I was six months pregnant, climbing over fallen trees to see if my house still stood when the world around it had seemingly spun apart after an EF-4 tornado tore through Tuscaloosa on April 27, 2011.
When I smell the scent of natural gas or wet pine needles, it brings me back to that moment — that disorientation of knowing I was home, but not recognizing the place.
I knew the shocked faces of neighbors as they also climbed over fallen trees, trying to find a way out of our beloved neighborhood as I tried to find a way in. And what was once a beautiful historic district shaded by giant oaks had been turned into a place where I had never before seen so much sky. The big trees had fallen like toothpicks. Roofs had blown away, exposing the rafters underneath. And in my own yard, our oaks had fallen, parallel to our home.
Ours was one of the only houses in The Downs neighborhood that didn’t have a tree on top of it. Instead, our oaks laid strewn across the road, ripping up the yard with their giant red root-balls and tangled roots that stretched toward the sky.
When I got to our house, I rushed inside, thankful to know that our beloved cocker spaniel was OK. I went to my bedroom inside, in the partial dark as the sun was starting to set outside and there was no electricity. I bent over my bed, cradling my pregnant belly and sobbed, thanking God that our home had been mostly spared from the destruction.
At that moment, I had no idea how widespread and terrible the damage across Tuscaloosa really was, and how much loss of life the city would experience.
Only a quarter of a mile away, bodies were being pulled from the wreckage of Rosedale Court and people walked, zombie-like, up 10th Avenue seeking help, carrying what they could of their belongings.
In Alberta, people, bruised and bloody, did the same, walking in a daze down University Boulevard toward DCH Regional Medical Center.
A few days after the storm, a body was found in the backyard of one of the homes in my own neighborhood.
But in those moments after the storm, I didn’t know this. Instead, I went in my home and prayed. And I stared at my shoes.
And I had gotten up to go to work as a reporter at The Tuscaloosa News on the morning of April 27, 2011, wearing a lightweight white polka-dot top, a black maternity skirt and black, slide-on heels. We knew there was a chance for a major tornado that day, since one tornado had already hit Tuscaloosa early that morning. But for many of us reporters, it was another day at work.
Only it wasn’t. I went to work wearing heels that morning, not knowing that I’d be climbing over trees on my way home. I went to work that day one person, and ultimately came home someone else, as the shock of the destruction of my neighborhood and community started to sink in.
In my life, there are major moments that I look back on that have defined my adulthood thus far — my wedding day, the days my three children were born, the day my dad died— and the April 27, 2011 tornado.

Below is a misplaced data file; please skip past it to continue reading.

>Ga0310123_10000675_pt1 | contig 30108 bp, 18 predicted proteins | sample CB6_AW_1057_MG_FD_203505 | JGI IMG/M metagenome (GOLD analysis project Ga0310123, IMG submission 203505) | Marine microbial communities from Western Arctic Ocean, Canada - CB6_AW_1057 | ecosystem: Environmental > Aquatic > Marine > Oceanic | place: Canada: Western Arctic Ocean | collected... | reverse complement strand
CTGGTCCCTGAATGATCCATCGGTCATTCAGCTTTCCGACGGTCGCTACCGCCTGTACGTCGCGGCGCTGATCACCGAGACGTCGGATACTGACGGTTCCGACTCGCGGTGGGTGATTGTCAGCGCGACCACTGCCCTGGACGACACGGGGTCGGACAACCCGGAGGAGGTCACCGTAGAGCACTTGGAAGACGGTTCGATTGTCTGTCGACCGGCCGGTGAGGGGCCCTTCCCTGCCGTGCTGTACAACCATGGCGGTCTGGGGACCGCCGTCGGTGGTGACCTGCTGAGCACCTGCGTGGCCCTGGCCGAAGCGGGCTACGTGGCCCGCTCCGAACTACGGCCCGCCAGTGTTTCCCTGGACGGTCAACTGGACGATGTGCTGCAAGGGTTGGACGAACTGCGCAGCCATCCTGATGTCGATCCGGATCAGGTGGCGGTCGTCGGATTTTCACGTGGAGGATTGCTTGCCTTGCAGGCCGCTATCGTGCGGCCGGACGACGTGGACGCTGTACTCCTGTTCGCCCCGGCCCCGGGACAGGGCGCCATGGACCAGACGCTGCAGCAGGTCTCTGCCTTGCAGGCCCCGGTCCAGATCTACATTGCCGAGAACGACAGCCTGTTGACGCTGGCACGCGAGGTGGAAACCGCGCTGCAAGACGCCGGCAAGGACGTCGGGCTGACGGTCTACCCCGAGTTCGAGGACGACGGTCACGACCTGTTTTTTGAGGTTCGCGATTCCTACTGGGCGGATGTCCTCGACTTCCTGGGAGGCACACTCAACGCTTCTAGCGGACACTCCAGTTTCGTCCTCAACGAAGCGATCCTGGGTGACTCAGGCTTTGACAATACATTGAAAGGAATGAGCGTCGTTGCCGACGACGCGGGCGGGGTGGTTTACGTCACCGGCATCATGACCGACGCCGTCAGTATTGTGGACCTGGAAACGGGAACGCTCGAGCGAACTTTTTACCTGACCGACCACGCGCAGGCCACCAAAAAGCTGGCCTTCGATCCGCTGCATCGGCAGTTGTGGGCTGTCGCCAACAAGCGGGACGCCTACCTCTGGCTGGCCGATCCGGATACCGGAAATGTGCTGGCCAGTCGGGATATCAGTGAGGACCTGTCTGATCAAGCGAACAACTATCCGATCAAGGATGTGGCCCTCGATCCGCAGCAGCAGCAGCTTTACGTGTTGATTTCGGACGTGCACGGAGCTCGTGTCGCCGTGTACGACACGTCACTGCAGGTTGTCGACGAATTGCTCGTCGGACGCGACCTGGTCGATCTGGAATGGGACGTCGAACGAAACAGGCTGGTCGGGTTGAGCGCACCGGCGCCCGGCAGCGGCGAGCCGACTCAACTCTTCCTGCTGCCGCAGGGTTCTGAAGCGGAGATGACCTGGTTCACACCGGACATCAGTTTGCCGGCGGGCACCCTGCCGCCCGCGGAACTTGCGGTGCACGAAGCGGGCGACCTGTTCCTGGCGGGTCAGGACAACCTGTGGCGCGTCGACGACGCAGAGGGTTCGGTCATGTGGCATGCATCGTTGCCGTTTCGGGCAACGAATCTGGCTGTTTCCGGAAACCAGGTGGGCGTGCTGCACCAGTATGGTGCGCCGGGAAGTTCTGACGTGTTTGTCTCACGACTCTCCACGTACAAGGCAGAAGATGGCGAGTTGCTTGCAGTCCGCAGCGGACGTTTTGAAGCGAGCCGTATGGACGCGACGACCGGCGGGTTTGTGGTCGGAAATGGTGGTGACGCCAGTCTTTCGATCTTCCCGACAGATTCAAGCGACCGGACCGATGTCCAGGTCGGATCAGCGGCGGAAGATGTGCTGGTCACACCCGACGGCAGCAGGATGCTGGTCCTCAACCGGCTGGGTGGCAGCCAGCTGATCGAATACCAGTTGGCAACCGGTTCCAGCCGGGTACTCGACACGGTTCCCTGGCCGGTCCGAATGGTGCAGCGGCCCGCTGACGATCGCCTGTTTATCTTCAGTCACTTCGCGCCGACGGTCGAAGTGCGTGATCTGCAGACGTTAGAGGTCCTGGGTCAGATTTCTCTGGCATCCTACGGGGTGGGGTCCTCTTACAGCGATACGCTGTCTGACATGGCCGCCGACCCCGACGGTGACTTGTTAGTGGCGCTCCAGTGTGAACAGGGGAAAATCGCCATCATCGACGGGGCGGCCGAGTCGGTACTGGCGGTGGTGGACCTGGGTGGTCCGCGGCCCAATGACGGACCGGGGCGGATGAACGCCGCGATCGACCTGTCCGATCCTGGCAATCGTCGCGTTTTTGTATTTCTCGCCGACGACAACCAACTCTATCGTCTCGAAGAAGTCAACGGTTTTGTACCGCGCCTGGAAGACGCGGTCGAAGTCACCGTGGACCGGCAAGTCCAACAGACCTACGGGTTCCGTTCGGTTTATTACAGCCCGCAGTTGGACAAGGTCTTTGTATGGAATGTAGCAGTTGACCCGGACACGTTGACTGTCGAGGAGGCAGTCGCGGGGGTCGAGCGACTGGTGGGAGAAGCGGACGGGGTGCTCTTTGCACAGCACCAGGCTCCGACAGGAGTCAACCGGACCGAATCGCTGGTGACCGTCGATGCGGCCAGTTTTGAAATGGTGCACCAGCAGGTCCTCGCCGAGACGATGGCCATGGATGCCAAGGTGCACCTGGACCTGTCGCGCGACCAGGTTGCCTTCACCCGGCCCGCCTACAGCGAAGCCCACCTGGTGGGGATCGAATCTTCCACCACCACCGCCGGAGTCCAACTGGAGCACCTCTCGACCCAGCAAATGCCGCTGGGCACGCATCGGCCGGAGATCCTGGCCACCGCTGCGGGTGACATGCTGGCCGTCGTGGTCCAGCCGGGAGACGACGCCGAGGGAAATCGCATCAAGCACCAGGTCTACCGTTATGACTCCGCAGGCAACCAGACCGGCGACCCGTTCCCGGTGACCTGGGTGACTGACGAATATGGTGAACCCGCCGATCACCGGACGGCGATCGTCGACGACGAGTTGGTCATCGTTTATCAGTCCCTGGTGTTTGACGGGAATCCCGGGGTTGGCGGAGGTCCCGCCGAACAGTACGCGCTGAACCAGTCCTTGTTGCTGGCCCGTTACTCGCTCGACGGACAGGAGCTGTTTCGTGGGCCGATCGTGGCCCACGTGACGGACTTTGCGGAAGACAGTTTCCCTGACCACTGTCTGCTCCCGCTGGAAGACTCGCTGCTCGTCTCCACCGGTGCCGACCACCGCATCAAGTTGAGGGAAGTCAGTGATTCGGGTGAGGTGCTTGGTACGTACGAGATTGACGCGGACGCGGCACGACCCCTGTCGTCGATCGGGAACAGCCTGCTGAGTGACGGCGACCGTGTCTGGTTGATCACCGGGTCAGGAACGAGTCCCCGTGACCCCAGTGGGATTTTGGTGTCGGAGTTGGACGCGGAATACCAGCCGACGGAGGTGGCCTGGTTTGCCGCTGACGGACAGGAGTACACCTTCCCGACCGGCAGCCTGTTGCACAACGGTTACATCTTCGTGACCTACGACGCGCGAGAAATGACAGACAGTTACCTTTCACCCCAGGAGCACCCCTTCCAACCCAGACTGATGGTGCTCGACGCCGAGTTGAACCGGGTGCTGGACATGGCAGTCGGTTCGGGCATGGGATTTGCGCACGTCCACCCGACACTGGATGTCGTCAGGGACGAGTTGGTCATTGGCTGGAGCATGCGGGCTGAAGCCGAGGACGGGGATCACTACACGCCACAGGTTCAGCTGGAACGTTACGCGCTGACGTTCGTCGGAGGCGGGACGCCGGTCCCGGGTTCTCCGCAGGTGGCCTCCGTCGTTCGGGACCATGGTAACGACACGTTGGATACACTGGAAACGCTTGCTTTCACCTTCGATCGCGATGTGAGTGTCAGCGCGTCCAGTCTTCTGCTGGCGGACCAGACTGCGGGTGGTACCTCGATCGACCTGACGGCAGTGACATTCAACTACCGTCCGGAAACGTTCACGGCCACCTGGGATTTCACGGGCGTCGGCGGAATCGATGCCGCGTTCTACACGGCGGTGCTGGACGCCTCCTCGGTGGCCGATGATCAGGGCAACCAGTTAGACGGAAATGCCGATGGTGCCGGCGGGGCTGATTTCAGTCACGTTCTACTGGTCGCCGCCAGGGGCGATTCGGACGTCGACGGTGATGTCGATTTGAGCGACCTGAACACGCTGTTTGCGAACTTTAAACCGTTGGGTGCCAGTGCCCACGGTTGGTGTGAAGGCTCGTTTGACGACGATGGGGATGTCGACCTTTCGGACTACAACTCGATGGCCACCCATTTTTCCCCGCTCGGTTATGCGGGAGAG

That tornado taught me about loss, about the precariousness of life and the fact that physical things are just objects. They can be gone, literally blown away, in an instant. But that tornado also taught me a lot about the character of a community, that no matter a person’s race or religion or socio-economic status, when a natural disaster hits, when help is truly needed, tough times can bring out the best in people. In Tuscaloosa it did.
I still don’t know all the men who came with chainsaws in the hours after the tornado to help cut up our fallen trees and who cleared the road to make our neighborhood passable.
I do not know the Salvation Army volunteers who drove through our area daily for months afterward to hand out food to people who needed it, or the number of college students who handed out water, Gatorade, or a helping hand as we all muscled through clearing through a seemingly insurmountable level of tornado debris.
But I saw the goodness in people, both through living in a neighborhood hard hit by that storm, and also through my job covering the aftermath for months for the newspaper. Ultimately, as hopeless as I felt immediately after that storm, witnessing the love and outreach of people in the weeks that followed gave me hope for humanity.
It has now been 10 years since that tornado.
My 2-year-old daughter, the toddler who said “bye-bye” to the trees in our yard after the storm, is now a creative, independent middle-schooler with a mind of her own.
My son, the baby not yet born who I cradled in my stomach as I cried and prayed leaning over my bed, turns 10 this July. He has a passion for planes and a love for history, and, unfortunately, a particular fear when it comes to storms. I guess the tornado may have had its effects on him, too.
And we’ve since had a third child, a 6-year-old girl who has only heard about April 27, 2011, through what we tell her.
I worried, immediately after that storm, whether our neighborhood would ever recover, and whether our city would ever be the same. But while it is not the same now, our neighborhood ended up more close-knit than before. While we were friendly with neighbors before the storm, they became like family afterward. And although two empty lots in the neighborhood remain where homes once stood before the tornado, one was donated to The Downs and turned into a playground where our three kids spent so many hours at play.
We sold our beloved house last year in The Downs, but left a bronze plaque by the front door which states “This beloved house survived the April 27, 2011, tornado.”
The house survived, we survived. And while we were both changed by that storm, ultimately we became stronger because of it.
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Lydia Seabol Avant writes The Mom Stop for The Tuscaloosa News. Reach her at firstname.lastname@example.org.